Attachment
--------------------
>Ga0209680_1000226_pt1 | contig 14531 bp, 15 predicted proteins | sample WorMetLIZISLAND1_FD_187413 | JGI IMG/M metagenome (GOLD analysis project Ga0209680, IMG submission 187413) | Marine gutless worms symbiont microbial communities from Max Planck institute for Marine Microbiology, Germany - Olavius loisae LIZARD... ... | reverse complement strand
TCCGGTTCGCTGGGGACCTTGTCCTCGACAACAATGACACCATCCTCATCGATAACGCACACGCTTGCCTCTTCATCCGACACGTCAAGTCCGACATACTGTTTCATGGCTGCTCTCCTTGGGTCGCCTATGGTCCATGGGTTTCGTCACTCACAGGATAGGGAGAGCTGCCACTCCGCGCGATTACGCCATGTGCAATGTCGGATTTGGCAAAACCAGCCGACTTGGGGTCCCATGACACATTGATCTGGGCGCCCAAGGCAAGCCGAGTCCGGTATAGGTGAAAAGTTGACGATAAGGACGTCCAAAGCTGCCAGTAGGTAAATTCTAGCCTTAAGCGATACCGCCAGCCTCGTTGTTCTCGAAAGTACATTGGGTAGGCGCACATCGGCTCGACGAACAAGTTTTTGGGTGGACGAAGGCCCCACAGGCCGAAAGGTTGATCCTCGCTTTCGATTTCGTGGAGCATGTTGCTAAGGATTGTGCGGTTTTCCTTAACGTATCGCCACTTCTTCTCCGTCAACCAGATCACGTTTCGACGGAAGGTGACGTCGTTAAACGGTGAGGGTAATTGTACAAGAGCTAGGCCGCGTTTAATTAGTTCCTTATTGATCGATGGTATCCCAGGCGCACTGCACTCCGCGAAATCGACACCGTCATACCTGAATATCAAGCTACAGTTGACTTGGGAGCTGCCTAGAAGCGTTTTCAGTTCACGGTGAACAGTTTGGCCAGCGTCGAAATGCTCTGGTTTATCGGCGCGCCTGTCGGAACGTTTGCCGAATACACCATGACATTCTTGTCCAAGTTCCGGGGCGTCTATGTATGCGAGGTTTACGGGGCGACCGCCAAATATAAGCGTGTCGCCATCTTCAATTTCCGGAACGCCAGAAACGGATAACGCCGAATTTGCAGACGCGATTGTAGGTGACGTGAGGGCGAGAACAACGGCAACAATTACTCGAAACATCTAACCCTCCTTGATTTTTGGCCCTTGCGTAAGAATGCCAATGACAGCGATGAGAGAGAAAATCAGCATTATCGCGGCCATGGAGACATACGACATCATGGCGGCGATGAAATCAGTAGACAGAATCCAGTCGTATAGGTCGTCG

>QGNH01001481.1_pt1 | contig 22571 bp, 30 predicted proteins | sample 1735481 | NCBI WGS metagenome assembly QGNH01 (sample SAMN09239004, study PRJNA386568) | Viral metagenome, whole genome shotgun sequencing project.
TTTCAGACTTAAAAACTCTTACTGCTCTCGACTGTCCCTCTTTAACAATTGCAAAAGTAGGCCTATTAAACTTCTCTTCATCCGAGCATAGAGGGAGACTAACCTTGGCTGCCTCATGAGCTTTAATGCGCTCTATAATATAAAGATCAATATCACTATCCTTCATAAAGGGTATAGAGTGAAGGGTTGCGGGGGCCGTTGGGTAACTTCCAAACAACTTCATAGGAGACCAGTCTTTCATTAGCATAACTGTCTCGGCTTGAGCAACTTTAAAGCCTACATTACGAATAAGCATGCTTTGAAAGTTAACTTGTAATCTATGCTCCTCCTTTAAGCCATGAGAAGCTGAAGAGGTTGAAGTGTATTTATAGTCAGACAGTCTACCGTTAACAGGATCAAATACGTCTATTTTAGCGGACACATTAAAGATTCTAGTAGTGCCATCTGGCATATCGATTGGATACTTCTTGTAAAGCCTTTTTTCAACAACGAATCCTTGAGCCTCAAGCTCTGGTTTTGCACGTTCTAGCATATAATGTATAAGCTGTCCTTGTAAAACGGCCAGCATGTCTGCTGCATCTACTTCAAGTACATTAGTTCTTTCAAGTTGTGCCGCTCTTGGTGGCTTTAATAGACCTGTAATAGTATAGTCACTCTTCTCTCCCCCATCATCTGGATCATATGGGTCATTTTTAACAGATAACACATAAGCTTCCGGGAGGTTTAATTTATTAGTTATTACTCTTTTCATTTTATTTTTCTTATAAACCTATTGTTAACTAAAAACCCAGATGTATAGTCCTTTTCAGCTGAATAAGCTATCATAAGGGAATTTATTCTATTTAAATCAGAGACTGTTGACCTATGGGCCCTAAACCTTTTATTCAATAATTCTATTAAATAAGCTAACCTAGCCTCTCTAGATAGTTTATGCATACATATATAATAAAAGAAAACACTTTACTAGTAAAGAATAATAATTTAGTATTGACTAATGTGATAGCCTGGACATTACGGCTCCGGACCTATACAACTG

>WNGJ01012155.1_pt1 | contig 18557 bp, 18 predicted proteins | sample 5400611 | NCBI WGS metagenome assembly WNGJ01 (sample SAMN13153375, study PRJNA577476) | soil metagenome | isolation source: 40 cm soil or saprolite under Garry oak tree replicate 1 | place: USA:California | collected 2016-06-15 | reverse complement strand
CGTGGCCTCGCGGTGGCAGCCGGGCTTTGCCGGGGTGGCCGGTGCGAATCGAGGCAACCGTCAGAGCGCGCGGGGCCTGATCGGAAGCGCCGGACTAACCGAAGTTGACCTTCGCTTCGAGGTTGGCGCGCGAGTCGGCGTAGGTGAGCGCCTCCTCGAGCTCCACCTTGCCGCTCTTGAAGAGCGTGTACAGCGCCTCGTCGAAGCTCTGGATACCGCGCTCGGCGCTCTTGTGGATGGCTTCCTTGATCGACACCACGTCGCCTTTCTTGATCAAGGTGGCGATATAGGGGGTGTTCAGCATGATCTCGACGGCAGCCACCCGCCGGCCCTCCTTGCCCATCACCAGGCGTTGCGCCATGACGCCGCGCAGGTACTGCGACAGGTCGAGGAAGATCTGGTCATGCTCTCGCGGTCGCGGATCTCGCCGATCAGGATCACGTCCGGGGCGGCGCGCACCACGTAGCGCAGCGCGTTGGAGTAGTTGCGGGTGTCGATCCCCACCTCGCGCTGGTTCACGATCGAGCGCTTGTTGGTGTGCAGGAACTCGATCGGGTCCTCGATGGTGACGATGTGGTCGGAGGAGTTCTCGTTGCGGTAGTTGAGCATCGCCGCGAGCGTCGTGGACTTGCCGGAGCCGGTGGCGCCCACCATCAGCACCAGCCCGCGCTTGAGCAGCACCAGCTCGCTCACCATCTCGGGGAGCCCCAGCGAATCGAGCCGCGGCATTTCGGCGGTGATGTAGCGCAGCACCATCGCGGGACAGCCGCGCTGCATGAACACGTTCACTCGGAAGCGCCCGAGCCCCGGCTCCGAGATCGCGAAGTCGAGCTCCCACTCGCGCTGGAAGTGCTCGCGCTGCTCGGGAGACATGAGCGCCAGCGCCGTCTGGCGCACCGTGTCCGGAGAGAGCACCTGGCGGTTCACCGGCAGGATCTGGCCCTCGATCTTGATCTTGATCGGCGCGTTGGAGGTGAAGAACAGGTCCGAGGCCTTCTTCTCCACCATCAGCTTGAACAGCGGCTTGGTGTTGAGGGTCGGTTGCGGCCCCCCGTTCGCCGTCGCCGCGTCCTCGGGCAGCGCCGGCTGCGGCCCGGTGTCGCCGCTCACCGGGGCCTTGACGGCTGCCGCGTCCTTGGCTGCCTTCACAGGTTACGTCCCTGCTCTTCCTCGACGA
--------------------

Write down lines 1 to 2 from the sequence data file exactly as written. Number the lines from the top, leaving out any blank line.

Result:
>Ga0209680_1000226_pt1 | contig 14531 bp, 15 predicted proteins | sample WorMetLIZISLAND1_FD_187413 | JGI IMG/M metagenome (GOLD analysis project Ga0209680, IMG submission 187413) | Marine gutless worms symbiont microbial communities from Max Planck institute for Marine Microbiology, Germany - Olavius loisae LIZARD... ... | reverse complement strand
TCCGGTTCGCTGGGGACCTTGTCCTCGACAACAATGACACCATCCTCATCGATAACGCACACGCTTGCCTCTTCATCCGACACGTCAAGTCCGACATACTGTTTCATGGCTGCTCTCCTTGGGTCGCCTATGGTCCATGGGTTTCGTCACTCACAGGATAGGGAGAGCTGCCACTCCGCGCGATTACGCCATGTGCAATGTCGGATTTGGCAAAACCAGCCGACTTGGGGTCCCATGACACATTGATCTGGGCGCCCAAGGCAAGCCGAGTCCGGTATAGGTGAAAAGTTGACGATAAGGACGTCCAAAGCTGCCAGTAGGTAAATTCTAGCCTTAAGCGATACCGCCAGCCTCGTTGTTCTCGAAAGTACATTGGGTAGGCGCACATCGGCTCGACGAACAAGTTTTTGGGTGGACGAAGGCCCCACAGGCCGAAAGGTTGATCCTCGCTTTCGATTTCGTGGAGCATGTTGCTAAGGATTGTGCGGTTTTCCTTAACGTATCGCCACTTCTTCTCCGTCAACCAGATCACGTTTCGACGGAAGGTGACGTCGTTAAACGGTGAGGGTAATTGTACAAGAGCTAGGCCGCGTTTAATTAGTTCCTTATTGATCGATGGTATCCCAGGCGCACTGCACTCCGCGAAATCGACACCGTCATACCTGAATATCAAGCTACAGTTGACTTGGGAGCTGCCTAGAAGCGTTTTCAGTTCACGGTGAACAGTTTGGCCAGCGTCGAAATGCTCTGGTTTATCGGCGCGCCTGTCGGAACGTTTGCCGAATACACCATGACATTCTTGTCCAAGTTCCGGGGCGTCTATGTATGCGAGGTTTACGGGGCGACCGCCAAATATAAGCGTGTCGCCATCTTCAATTTCCGGAACGCCAGAAACGGATAACGCCGAATTTGCAGACGCGATTGTAGGTGACGTGAGGGCGAGAACAACGGCAACAATTACTCGAAACATCTAACCCTCCTTGATTTTTGGCCCTTGCGTAAGAATGCCAATGACAGCGATGAGAGAGAAAATCAGCATTATCGCGGCCATGGAGACATACGACATCATGGCGGCGATGAAATCAGTAGACAGAATCCAGTCGTATAGGTCGTCG